Inspired by a true and terrifying day in Appalachia

To Touch the Earth Again

The iron whistle set above the adit of the North Slope mine was only eight inches tall, but its high-pitched sound could penetrate every nook and cranny of the coal-mining camp. Some of the camp’s Irish miners likened the sound to a banshee’s wail since the whistle cried the same blood-curdling warning:
The angel of death is nigh.

Possum Run, the unique coal town, deserves to exist— deserves to thrive—but fate has a different plan.

Only weeks out of medical school, Dr. Philip Springer sees disaster coming—but the wrong kind. He is forced to substitute for the only doctor in Possum Run, Tennessee, a tiny coal town isolated high in the rugged Appalachian Mountains. To the doctor’s surprise, Possum Run defies many mining town stereotypes. It is peaceful and harmonious and, despite the Depression, offers full employment. But trouble is brewing in paradise. A politically connected miner is endangering the mine, and the huge slag dam high above the town is leaking badly. Even so, under the masterful guidance of his faithful nurse, Philip learns to be a doctor as well as part of the town. Then one day, he and Possum Run face a danger far beyond anyone’s wildest imagination.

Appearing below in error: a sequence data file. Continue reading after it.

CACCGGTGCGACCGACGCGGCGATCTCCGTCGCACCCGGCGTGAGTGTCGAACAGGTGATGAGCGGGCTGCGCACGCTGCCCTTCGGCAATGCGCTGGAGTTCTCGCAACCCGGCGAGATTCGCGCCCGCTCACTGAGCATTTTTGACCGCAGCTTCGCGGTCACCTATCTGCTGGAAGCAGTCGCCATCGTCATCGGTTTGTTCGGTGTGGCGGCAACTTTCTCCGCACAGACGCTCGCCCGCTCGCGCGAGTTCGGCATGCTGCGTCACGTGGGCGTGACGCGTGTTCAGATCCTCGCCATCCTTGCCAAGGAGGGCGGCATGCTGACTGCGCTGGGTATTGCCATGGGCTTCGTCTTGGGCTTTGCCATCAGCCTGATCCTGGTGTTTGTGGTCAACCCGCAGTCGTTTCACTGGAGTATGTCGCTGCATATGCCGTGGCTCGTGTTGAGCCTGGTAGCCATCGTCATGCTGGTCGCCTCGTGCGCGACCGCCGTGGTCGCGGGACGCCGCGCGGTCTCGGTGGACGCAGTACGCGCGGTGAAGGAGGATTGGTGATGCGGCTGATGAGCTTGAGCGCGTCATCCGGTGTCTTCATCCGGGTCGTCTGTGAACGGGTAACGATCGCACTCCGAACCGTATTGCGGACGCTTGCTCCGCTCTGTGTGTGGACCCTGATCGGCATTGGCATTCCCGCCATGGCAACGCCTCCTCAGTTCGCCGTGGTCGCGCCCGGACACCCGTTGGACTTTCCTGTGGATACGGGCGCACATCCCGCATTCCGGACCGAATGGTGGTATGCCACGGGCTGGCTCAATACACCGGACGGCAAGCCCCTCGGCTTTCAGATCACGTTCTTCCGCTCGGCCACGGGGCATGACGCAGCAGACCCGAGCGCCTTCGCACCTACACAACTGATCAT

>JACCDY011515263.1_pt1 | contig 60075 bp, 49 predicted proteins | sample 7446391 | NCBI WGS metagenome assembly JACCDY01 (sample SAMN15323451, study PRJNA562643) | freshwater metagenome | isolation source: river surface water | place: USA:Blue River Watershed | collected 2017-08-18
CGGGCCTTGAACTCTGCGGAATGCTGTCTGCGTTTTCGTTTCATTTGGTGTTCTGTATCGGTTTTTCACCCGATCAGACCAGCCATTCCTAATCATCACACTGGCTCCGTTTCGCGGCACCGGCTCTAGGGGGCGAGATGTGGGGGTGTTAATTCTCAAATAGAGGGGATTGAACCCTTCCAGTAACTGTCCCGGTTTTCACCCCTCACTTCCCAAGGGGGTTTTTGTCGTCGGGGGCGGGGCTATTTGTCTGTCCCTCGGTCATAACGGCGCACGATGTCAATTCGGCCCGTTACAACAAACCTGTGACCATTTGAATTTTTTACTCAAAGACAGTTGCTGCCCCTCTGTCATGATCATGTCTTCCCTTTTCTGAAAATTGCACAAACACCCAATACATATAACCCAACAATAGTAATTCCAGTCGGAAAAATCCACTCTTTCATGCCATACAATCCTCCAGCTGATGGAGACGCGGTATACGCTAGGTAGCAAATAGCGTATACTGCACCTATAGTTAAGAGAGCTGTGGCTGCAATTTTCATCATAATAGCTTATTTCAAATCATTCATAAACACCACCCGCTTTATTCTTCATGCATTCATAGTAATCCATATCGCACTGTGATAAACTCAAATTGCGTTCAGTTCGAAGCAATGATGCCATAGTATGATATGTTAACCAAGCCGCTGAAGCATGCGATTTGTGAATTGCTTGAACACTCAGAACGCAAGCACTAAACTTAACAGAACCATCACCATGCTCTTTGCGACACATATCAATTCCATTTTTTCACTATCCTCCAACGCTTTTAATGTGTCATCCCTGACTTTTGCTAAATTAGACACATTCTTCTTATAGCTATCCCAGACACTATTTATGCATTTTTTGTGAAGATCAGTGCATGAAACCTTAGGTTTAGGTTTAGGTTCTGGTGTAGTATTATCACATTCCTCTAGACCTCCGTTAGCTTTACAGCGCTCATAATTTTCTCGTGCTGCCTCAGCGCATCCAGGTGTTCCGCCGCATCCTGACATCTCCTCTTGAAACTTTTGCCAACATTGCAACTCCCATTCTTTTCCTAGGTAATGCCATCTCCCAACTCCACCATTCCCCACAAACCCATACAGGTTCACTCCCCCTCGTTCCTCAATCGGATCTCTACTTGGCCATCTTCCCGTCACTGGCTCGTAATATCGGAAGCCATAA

Rowland Creitz

Rowland Creitz is a former Marine, primary grade teacher, and school consultant. He lived in seven states, in many towns, and overseas before settling down in Stow, Maine. His interest in coal mining communities was sparked by childhood camping in the southern Appalachian Mountains and a map of his father’s 1933 journey through the Clearfork Valley that straddles Tennessee and Kentucky.